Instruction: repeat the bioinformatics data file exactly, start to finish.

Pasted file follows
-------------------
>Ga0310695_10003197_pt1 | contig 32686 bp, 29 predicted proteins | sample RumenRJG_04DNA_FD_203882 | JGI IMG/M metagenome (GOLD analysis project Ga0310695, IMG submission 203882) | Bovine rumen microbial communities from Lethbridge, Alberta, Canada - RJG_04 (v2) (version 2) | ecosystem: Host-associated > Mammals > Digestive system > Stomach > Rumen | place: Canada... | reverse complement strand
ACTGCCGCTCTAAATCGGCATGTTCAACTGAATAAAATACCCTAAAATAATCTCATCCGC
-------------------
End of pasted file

>Ga0310695_10003197_pt1 | contig 32686 bp, 29 predicted proteins | sample RumenRJG_04DNA_FD_203882 | JGI IMG/M metagenome (GOLD analysis project Ga0310695, IMG submission 203882) | Bovine rumen microbial communities from Lethbridge, Alberta, Canada - RJG_04 (v2) (version 2) | ecosystem: Host-associated > Mammals > Digestive system > Stomach > Rumen | place: Canada... | reverse complement strand
ACTGCCGCTCTAAATCGGCATGTTCAACTGAATAAAATACCCTAAAATAATCTCATCCGC